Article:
Evictability in Hargeisa and Borama

Land and housing markets in Somaliland are complex. Eviction is rarely mentioned in discussions regarding the country’s urban issues. Yet many people in Somaliland face displacement and eviction. Forced evictions are closely related to infrastructure development (such as the construction of roads) undertaken by the government. In this blog post I explore tenure security, fear of eviction, rent seeking and collective action against eviction in Hargeisa and Borama. The analysis presented here is informed by surveys and interviews conducted in these two cities.

Survey results indicate the most common ways of acquiring land or a house is through purchasing or building oneself (29%), long-term rental (17%) and allocation by government or municipality (16%). Short-term rental and inheritance are less common methods of acquisition. Yet almost half (45%) of respondents who class themselves as owners state they do not have any document proving ownership. For those who do have ownership papers, the most common (70%) type of document is a title deed. In addition, survey data shows that 36% of respondents do not have rights to use their house or land.

Survey respondents were also asked how likely it was that their household would lose ownership or user rights in relation to their house/land in the next five years (see chart below). On average across the two cities, around 37% said it is likely or extremely likely. This shows that tenure security is a significant problem for many people. When asked how likely it is that the government would offer protection if somebody tried to make respondents leave their property/land, only 53% of all respondents said that they believe the government will protect them.

Due to increasing land prices in Hargeisa and Borama, it is very expensive to buy land. In general, the urban poor seek to rent in the most affordable areas. Survey respondents reported that around 27% pay monthly to rent their accommodation and the average monthly rent is US$86. The key driver of evictions comes from landlords when their tenants fail to meet rental payments. Sometimes the temporary renting of land is possible, particularly for those who are able to build temporary houses made of iron sheets, plastic, cloth and sticks (known as ‘buul’). However, a landlord might suddenly need their land back to build a house or resell the land.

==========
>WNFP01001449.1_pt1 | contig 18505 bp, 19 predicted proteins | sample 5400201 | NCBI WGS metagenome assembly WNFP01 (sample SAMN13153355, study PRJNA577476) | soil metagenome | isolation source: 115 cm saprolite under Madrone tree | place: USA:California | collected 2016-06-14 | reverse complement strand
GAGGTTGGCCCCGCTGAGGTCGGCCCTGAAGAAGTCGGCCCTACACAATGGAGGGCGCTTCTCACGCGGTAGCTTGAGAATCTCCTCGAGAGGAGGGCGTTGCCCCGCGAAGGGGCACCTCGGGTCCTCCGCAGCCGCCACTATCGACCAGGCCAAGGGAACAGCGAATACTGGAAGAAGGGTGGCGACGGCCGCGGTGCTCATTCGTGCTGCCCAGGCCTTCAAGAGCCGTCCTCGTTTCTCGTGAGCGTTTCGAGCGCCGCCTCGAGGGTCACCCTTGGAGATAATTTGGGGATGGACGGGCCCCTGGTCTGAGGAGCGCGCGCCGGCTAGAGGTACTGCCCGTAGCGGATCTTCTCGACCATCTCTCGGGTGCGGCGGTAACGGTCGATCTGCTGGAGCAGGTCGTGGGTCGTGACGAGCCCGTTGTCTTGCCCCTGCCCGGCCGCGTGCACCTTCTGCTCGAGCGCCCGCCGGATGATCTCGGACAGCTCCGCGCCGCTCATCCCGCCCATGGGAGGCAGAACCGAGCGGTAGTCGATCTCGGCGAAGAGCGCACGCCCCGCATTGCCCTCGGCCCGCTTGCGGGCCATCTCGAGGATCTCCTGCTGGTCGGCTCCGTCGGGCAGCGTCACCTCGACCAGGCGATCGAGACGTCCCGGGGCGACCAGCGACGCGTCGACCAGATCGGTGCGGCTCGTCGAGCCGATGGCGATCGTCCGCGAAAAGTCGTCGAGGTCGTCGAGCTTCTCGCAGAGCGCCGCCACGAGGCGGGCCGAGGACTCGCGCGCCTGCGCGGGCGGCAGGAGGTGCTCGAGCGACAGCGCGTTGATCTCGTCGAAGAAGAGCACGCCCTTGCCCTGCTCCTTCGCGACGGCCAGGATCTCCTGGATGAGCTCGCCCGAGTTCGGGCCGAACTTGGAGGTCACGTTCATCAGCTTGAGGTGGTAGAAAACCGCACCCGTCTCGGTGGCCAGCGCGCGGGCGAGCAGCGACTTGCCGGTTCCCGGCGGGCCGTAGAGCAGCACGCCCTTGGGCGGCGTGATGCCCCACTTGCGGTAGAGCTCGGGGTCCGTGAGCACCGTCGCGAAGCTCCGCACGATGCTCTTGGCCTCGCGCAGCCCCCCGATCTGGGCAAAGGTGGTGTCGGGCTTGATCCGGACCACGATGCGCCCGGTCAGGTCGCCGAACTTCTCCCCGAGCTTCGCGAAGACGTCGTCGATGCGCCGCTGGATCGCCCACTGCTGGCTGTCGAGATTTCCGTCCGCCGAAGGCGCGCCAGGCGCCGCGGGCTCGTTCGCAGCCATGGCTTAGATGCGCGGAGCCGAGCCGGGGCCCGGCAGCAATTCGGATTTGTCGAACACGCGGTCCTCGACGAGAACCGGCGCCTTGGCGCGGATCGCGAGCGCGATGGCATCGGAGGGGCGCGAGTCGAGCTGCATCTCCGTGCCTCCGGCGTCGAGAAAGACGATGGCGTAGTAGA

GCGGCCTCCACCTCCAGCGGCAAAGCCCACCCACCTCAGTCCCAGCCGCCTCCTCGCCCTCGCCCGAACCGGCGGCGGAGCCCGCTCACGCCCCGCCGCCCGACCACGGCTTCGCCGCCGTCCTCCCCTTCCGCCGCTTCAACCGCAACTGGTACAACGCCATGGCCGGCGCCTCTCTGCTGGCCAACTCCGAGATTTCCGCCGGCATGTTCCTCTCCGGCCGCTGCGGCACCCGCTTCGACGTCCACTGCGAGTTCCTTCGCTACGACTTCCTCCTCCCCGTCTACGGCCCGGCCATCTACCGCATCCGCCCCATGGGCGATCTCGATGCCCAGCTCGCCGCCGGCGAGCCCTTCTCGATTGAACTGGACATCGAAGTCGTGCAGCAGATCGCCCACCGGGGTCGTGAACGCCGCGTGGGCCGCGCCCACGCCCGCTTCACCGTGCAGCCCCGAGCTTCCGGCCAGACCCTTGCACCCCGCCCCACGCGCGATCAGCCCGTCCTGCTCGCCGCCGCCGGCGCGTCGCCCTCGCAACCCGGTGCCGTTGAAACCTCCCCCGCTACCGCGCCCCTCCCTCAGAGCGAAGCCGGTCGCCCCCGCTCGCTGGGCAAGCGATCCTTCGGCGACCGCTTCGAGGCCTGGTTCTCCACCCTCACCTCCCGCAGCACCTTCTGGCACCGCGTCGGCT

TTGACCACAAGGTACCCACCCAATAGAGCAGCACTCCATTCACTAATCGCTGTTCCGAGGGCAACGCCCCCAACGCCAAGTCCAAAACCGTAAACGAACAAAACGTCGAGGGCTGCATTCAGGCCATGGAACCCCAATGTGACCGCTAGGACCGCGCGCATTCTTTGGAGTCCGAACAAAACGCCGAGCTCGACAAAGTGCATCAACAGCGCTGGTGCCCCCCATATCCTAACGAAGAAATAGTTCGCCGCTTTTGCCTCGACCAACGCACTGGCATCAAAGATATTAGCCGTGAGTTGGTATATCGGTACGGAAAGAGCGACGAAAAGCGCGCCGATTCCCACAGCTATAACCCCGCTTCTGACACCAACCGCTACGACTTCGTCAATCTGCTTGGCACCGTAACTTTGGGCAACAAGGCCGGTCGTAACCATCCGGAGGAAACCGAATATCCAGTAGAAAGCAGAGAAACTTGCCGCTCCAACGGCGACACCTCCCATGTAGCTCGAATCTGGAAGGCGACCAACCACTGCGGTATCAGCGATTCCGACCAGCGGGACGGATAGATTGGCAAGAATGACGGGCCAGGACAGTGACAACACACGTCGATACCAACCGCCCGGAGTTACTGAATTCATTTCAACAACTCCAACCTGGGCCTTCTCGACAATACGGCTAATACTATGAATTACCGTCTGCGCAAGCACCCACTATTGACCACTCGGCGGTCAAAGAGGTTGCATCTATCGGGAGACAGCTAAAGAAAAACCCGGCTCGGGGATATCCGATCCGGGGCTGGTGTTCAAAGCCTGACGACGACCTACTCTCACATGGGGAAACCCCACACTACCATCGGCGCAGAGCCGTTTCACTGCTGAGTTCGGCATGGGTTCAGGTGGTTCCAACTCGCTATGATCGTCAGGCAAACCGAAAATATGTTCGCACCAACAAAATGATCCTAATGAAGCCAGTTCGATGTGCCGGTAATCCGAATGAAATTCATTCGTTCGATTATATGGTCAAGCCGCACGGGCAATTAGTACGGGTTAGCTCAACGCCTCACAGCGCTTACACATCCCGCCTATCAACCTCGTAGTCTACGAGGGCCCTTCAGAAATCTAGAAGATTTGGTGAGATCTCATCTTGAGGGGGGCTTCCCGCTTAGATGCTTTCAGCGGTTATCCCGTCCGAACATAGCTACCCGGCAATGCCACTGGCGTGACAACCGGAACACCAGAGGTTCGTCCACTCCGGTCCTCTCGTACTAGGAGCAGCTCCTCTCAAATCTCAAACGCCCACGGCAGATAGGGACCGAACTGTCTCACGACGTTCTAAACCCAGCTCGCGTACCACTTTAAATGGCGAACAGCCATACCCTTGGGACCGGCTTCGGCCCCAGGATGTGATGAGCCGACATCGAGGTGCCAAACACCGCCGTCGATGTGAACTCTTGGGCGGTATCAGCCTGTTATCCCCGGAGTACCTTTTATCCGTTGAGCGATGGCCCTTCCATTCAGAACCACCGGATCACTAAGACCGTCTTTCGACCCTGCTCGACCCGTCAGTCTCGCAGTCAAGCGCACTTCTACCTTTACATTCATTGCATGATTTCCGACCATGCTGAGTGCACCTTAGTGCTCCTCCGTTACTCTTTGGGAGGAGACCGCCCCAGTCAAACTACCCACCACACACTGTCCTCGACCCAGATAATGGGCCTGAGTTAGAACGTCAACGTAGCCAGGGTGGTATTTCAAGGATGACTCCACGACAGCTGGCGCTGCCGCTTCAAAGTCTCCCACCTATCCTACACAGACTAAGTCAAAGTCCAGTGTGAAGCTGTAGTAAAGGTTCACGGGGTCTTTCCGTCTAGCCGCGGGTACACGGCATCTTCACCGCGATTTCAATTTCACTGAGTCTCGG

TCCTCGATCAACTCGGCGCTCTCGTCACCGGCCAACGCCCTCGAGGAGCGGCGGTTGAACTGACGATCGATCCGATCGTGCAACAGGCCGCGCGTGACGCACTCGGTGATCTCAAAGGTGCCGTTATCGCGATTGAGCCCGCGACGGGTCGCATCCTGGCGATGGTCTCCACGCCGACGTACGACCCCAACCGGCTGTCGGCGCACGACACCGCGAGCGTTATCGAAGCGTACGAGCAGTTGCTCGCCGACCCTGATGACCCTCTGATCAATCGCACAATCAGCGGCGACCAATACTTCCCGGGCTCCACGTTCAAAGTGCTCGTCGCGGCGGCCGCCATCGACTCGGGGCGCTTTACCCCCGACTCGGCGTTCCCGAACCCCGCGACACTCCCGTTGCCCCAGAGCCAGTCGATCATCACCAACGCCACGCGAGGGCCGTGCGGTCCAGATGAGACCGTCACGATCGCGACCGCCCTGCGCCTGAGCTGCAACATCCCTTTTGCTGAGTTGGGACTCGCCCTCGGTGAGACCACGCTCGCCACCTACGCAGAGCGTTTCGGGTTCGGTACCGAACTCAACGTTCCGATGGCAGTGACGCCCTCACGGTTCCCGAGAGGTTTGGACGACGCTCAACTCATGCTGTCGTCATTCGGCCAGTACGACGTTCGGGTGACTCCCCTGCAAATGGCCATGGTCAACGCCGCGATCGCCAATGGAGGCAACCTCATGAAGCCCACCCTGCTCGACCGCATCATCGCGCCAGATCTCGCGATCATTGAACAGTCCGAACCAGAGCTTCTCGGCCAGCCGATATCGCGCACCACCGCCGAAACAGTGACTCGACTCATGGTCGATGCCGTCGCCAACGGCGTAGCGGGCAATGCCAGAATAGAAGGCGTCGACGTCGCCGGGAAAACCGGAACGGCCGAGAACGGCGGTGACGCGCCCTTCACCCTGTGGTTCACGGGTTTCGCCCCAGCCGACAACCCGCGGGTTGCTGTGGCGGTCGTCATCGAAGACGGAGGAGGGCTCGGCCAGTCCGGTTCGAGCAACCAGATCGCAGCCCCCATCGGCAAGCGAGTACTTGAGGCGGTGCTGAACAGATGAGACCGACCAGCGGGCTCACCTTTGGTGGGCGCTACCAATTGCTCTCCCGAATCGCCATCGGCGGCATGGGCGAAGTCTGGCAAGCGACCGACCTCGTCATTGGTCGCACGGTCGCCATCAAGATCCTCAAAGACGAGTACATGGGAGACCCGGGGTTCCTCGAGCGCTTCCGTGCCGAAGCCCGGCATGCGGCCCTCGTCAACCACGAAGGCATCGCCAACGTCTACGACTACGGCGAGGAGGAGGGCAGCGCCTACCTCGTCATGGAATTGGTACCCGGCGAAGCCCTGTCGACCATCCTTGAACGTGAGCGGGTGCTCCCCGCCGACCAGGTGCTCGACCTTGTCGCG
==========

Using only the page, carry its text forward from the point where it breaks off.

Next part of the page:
In one of the study sites, Malawle (on the outskirts of Hargeisa), the local government had a direct role in forced evictions. The new mayor planned a road construction project without consulting those who were to be evicted. The government has provided those evicted with a new piece of land in an open, hilly suburb area. While most people are happy that they were given land of their own despite it being far from where they were originally located, the majority of residents complain about the lack of services, the difficulty of digging toilets, and the higher prices of water, electricity and transportation.

Similarly, in Borama, land clearing for roads being developed by the Ministry of Public Works (with the support of the local government) has also led to forced evictions. Although most of the land being cleared is in the periphery, many people have been affected; some have lost all their land. Many of the residents we interviewed complained about the lack of information and notices from the government, and also the lack of consultation during the process to create a master plan for the city.

Eviction impacts the urban poor differently. Most look for a relatively cheap lease if they can afford to pay small amounts. Others look for temporary shelters owned by family or friends, send some family members to live with relatives, or solicit contributions from a clan member’s ‘qaadhaan’ (money collected by the clan leaders to pay compensation for claims against their fellow clan members) to obtain land or even a home.

It is clear that those already vulnerable, such as ethnic minorities and displaced persons, find it particularly difficult to cope with evictions. It is therefore important to conduct further research to understand the experiences of those vulnerable groups, as well as eviction in the context of pastoralism (in which moving from one place to another in search of pasture and water is the norm). This includes collective action to fight evictions.

Furthermore, humanitarian and development advocacy programmes tend not to specifically focus on evictions, though they do sometimes touch upon evictions in the course of work to highlight broader protection issues. Therefore, more can and should be done by advocates as well.

Ahmed Omer (Researcher & Data Analyst at the University of Hargeisa’s Institute for Peace & Conflict Studies) is a member of the Inclusive Urban Infrastructure (IUI) team. IUI is a project funded by UK Research and Innovation through the Global Challenges Research Fund under the title ‘Towards Trajectories of Inclusion: Making Infrastructure Work for the Most Marginalized’ (grant reference number ES/T008067/1).